Here is the birth story of our daughter, who will henceforth be referred to on this blog as “Cupcake,” because she’s cute, little, and sweet.
I woke up at 12:30 A.M. having some moderate contractions. They weren’t extremely painful, but I thought they seemed stronger than Braxton-Hicks. After a while, I started timing them, and they were about ten minutes apart. I lay awake for several hours and then managed to doze a bit between the contractions, which had slowed down.
I continued to have light to moderate contractions throughout the morning and early afternoon. I wasn’t very diligent to time them, because they weren’t even requiring my full concentration at that point—I was able to continue doing whatever I was doing through them.
I managed to take a nap for a couple of hours in the afternoon, which I guess meant that I didn’t have contractions during that time, or they were so light they were unnoticeable.
After I woke up, I decided to take a walk to see if that would help the contractions become more intense. I walked briskly around the neighborhood for about twenty or twenty-five minutes and had four fairly strong contractions during that time. When I got home, I started to make dinner. I had all the ingredients for potato-broccoli-bacon soup, and I wanted to use them up before they spoiled, so I started making the soup, even though the temperature was in the seventies and I already felt hot. I started chopping up vegetables and realized that my contractions were getting closer together and stronger. My water broke at with a gush at 5:00 P.M. while I was standing at the kitchen sink peeling potatoes. I found a contraction timer on the internet and started using that every time I had a contraction. Within forty-five minutes or so, the contractions went from moderate intensity and about five minutes apart to extremely strong and about three-and-a-half minutes apart. My water gushed a couple more times during contractions. By this time, Hubby had called my mom, who was staying nearby, and she said she would be right over. I guess I should have realized how close I was to having a baby at that point, but I didn’t want to get my hopes up of having a short labor, so I continued trying to make the soup. I told myself all these contractions were probably a false alarm, and the baby probably wouldn’t actually come for a couple more days. Finally, Hubby told me to stop making soup and come pack my bag! He had already put in a lot of my things for me, but I tossed in a few more things between contractions, which had me yelling and pounding on the wall. My mom arrived and took charge of D.L.F., who was becoming a little upset about seeing Mama acting so strangely (at first, he thought it was just a game and tried to imitate the sounds I was making, but after a while, he realized I wasn’t playing around). As we were heading out the door, I was giving my mom instructions on how to finish the soup! She said she would figure it out just fine, and I should go get in the car.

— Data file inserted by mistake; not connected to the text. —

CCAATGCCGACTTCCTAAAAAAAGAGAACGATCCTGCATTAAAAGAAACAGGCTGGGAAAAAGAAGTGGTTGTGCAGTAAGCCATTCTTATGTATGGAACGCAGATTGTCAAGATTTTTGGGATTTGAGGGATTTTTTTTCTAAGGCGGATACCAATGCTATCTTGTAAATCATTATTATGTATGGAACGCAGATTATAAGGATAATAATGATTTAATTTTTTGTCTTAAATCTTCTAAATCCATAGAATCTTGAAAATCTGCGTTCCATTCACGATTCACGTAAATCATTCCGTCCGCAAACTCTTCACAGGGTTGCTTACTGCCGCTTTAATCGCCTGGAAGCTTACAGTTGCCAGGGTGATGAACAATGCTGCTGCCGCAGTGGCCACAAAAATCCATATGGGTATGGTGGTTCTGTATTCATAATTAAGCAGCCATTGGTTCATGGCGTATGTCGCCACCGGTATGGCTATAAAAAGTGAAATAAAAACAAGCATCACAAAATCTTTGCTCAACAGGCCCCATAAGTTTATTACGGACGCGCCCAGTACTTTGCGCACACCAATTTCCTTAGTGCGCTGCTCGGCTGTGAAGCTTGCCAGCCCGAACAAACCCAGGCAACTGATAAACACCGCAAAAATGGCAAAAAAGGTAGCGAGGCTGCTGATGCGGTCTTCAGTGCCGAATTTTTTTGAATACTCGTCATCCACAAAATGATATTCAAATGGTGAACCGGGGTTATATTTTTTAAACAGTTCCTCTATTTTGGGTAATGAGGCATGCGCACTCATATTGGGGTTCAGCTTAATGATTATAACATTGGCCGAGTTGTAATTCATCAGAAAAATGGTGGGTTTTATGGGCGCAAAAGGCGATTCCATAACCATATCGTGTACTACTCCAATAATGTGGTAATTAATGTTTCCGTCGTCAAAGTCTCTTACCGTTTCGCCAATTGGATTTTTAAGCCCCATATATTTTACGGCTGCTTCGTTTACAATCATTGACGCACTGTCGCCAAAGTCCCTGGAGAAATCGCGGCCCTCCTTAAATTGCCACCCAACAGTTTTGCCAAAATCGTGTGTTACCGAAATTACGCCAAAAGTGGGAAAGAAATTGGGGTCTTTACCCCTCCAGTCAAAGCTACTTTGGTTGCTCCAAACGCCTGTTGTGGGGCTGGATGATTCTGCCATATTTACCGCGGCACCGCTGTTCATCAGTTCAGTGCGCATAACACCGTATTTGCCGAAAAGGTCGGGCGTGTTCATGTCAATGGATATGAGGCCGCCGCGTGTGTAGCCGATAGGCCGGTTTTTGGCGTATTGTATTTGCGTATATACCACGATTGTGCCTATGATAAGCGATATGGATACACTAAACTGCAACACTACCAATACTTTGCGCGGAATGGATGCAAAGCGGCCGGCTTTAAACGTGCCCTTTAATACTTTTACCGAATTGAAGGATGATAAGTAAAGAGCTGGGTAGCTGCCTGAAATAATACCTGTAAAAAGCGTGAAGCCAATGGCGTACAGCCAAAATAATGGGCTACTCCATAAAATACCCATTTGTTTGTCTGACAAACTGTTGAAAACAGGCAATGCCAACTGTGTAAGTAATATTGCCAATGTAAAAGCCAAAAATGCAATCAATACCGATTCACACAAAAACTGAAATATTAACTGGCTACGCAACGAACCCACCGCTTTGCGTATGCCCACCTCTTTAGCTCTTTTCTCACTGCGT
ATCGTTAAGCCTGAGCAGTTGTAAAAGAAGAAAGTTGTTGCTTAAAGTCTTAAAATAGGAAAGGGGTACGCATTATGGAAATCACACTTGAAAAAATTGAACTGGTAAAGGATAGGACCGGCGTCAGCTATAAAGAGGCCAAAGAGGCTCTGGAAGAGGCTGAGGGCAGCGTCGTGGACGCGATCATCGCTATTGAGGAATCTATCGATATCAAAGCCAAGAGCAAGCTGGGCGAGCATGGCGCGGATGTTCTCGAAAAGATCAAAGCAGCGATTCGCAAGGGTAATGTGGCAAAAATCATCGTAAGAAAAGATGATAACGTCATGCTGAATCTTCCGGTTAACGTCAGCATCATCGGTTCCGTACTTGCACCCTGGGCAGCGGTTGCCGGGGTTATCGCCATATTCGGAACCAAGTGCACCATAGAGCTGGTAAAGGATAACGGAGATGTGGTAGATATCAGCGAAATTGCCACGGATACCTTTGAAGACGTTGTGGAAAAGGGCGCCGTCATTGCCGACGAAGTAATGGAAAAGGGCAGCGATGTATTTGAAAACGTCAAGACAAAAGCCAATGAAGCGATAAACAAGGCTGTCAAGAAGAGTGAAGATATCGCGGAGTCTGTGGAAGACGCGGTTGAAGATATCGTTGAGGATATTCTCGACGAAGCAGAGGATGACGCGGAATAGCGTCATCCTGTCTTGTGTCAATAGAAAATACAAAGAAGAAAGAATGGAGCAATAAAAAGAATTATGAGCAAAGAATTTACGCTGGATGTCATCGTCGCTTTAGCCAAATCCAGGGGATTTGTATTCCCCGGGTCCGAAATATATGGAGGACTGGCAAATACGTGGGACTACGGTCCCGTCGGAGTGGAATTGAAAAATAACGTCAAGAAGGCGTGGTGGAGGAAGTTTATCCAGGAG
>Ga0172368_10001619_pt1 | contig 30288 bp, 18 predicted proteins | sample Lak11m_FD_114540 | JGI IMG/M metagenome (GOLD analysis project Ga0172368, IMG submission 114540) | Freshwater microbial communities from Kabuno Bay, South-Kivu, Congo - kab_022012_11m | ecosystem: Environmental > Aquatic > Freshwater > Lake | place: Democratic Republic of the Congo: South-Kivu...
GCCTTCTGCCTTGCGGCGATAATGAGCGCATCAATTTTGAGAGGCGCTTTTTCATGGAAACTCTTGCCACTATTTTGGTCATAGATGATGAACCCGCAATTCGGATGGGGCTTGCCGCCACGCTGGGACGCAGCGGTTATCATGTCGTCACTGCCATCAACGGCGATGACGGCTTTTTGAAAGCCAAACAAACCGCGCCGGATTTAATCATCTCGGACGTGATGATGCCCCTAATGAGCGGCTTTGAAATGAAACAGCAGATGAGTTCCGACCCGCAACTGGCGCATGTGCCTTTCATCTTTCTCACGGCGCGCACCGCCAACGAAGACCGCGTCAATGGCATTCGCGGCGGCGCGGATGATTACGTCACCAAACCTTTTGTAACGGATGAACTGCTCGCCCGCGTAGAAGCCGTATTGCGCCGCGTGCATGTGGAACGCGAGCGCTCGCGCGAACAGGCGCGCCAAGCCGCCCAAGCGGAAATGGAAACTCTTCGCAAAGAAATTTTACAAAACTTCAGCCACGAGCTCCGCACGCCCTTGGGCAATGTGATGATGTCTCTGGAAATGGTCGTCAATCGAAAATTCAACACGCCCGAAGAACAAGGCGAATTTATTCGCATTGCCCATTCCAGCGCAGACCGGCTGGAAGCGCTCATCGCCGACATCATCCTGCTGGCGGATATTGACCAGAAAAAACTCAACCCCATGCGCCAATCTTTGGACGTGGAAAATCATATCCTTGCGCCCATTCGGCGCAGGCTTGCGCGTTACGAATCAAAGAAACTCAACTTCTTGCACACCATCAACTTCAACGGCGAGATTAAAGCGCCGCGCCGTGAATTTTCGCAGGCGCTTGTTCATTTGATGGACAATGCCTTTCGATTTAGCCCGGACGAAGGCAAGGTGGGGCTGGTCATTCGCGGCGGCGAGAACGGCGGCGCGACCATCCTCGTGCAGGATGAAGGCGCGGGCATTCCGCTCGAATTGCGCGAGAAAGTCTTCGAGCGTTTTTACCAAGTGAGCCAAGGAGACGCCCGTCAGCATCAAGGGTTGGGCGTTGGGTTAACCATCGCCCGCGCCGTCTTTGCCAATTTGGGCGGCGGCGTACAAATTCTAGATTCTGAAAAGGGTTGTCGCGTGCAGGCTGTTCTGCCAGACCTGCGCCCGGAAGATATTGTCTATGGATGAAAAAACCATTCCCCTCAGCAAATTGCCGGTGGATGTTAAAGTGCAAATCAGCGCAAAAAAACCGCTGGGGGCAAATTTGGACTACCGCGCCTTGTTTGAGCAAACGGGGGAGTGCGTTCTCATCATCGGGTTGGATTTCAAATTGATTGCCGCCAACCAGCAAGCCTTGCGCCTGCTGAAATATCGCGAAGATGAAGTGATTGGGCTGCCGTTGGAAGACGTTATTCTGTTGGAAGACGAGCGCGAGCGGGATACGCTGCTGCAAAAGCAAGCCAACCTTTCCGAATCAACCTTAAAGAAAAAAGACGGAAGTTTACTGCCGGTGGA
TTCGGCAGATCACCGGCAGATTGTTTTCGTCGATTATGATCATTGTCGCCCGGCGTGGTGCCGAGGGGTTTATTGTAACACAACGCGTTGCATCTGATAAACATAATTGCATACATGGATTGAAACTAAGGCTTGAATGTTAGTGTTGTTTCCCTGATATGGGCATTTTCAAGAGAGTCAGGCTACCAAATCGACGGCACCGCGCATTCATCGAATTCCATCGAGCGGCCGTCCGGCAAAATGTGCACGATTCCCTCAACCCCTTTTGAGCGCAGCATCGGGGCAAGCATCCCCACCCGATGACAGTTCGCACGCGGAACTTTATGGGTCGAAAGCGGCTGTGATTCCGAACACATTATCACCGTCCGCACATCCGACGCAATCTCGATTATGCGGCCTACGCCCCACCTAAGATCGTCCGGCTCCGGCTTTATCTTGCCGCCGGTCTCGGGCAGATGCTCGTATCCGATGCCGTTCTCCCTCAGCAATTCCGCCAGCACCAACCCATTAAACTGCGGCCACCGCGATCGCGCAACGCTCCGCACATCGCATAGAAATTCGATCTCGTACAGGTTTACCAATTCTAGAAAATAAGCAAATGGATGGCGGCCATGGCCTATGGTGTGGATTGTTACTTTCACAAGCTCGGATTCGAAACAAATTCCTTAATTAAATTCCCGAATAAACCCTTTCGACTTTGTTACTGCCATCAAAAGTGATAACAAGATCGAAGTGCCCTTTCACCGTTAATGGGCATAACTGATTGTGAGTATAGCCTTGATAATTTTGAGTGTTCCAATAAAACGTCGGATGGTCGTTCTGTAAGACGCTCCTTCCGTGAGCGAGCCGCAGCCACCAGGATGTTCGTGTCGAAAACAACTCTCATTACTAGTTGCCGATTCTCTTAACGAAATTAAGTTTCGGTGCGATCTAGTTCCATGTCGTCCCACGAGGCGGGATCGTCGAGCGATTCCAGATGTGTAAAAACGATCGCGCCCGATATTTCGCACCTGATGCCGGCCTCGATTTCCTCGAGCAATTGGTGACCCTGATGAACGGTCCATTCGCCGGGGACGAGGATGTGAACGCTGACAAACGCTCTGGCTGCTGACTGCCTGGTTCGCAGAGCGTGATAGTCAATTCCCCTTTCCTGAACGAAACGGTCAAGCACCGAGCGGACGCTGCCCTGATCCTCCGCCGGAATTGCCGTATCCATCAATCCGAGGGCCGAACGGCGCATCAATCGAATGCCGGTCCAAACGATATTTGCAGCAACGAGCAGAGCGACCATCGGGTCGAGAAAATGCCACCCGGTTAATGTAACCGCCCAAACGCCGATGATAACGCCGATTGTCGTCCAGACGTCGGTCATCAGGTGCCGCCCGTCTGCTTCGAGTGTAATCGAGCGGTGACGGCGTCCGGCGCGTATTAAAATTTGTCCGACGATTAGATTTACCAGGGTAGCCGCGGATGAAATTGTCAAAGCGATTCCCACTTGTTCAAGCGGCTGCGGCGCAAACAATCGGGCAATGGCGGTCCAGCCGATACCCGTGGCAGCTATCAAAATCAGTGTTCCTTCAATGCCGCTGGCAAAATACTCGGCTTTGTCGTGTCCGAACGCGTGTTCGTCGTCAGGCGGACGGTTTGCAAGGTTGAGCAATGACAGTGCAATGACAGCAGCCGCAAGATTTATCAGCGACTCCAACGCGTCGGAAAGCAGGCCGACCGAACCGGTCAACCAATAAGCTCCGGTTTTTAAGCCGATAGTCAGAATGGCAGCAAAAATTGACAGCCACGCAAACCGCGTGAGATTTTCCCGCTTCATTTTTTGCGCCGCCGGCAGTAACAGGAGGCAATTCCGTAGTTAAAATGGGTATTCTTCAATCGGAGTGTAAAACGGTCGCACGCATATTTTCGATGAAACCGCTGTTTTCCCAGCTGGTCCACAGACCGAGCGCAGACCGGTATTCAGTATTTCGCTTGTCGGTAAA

We made it down the stairs and about halfway out to the car when a big contraction hit. I was a bit embarrassed to have to moan so loudly while there were other people in the parking lot of our apartment complex, but I couldn’t help it.
We left our house around 6:30 P.M. and got to the birth center at 6:50. During the ride, I sat in the backseat and clenched the handle grip above the door with all my might during contractions, which were getting closer and closer together. The breeze from the open windows felt great. My method of distracting myself during contractions at this time was to slowly sing the ABC song in my head and mentally write the letters in swirly cursive.